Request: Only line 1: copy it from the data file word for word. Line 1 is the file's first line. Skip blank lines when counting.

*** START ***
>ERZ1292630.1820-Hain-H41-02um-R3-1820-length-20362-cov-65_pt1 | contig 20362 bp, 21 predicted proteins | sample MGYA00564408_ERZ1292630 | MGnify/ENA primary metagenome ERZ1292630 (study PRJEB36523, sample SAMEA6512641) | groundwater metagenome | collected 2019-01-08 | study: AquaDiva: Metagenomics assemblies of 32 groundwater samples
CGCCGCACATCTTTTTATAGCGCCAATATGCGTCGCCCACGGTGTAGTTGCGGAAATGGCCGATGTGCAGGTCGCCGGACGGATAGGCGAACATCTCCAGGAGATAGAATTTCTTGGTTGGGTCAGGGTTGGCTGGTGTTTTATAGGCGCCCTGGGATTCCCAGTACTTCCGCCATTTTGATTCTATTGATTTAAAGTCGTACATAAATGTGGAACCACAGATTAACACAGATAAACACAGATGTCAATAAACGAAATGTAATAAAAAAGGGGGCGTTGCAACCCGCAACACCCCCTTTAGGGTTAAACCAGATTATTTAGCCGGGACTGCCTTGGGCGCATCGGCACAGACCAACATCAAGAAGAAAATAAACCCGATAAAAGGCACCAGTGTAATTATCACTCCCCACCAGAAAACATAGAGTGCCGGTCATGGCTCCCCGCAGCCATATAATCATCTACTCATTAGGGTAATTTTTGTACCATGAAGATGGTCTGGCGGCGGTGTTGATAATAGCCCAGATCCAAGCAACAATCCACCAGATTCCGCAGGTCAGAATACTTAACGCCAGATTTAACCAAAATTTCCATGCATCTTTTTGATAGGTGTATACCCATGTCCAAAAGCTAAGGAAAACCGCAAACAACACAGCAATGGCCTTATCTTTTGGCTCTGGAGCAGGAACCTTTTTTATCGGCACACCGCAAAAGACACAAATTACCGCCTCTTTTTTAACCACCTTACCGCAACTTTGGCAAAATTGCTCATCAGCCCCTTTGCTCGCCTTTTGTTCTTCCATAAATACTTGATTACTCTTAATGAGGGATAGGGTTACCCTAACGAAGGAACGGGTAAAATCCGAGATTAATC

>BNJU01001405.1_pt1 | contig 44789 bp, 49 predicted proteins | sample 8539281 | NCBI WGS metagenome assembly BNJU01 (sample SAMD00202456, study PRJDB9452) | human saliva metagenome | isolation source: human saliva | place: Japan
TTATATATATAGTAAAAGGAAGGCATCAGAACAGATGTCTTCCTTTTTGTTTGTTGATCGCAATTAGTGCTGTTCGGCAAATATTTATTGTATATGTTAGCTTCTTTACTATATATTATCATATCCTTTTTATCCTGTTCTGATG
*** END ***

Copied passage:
>ERZ1292630.1820-Hain-H41-02um-R3-1820-length-20362-cov-65_pt1 | contig 20362 bp, 21 predicted proteins | sample MGYA00564408_ERZ1292630 | MGnify/ENA primary metagenome ERZ1292630 (study PRJEB36523, sample SAMEA6512641) | groundwater metagenome | collected 2019-01-08 | study: AquaDiva: Metagenomics assemblies of 32 groundwater samples